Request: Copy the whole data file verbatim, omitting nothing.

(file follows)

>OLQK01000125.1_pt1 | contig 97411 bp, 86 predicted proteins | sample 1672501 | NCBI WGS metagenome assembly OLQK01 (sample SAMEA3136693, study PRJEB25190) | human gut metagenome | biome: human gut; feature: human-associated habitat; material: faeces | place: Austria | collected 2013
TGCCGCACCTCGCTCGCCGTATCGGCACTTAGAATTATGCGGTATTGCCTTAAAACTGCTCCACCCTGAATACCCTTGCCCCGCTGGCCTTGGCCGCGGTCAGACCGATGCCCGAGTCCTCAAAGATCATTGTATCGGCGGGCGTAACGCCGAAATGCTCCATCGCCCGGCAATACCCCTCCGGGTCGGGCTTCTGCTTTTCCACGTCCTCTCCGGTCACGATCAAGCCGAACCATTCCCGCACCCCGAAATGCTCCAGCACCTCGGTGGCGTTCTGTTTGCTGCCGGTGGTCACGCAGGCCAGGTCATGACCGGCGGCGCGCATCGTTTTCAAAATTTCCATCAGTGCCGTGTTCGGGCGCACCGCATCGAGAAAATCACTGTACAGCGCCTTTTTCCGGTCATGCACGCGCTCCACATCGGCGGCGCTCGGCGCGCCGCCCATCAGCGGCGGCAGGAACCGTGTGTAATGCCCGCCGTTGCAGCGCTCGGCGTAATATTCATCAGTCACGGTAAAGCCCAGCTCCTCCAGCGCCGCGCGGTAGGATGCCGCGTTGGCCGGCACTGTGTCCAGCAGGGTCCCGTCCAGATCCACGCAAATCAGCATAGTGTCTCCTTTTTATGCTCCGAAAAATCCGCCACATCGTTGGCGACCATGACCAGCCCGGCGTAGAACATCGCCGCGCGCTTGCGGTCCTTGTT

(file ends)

>OLQK01000125.1_pt1 | contig 97411 bp, 86 predicted proteins | sample 1672501 | NCBI WGS metagenome assembly OLQK01 (sample SAMEA3136693, study PRJEB25190) | human gut metagenome | biome: human gut; feature: human-associated habitat; material: faeces | place: Austria | collected 2013
TGCCGCACCTCGCTCGCCGTATCGGCACTTAGAATTATGCGGTATTGCCTTAAAACTGCTCCACCCTGAATACCCTTGCCCCGCTGGCCTTGGCCGCGGTCAGACCGATGCCCGAGTCCTCAAAGATCATTGTATCGGCGGGCGTAACGCCGAAATGCTCCATCGCCCGGCAATACCCCTCCGGGTCGGGCTTCTGCTTTTCCACGTCCTCTCCGGTCACGATCAAGCCGAACCATTCCCGCACCCCGAAATGCTCCAGCACCTCGGTGGCGTTCTGTTTGCTGCCGGTGGTCACGCAGGCCAGGTCATGACCGGCGGCGCGCATCGTTTTCAAAATTTCCATCAGTGCCGTGTTCGGGCGCACCGCATCGAGAAAATCACTGTACAGCGCCTTTTTCCGGTCATGCACGCGCTCCACATCGGCGGCGCTCGGCGCGCCGCCCATCAGCGGCGGCAGGAACCGTGTGTAATGCCCGCCGTTGCAGCGCTCGGCGTAATATTCATCAGTCACGGTAAAGCCCAGCTCCTCCAGCGCCGCGCGGTAGGATGCCGCGTTGGCCGGCACTGTGTCCAGCAGGGTCCCGTCCAGATCCACGCAAATCAGCATAGTGTCTCCTTTTTATGCTCCGAAAAATCCGCCACATCGTTGGCGACCATGACCAGCCCGGCGTAGAACATCGCCGCGCGCTTGCGGTCCTTGTT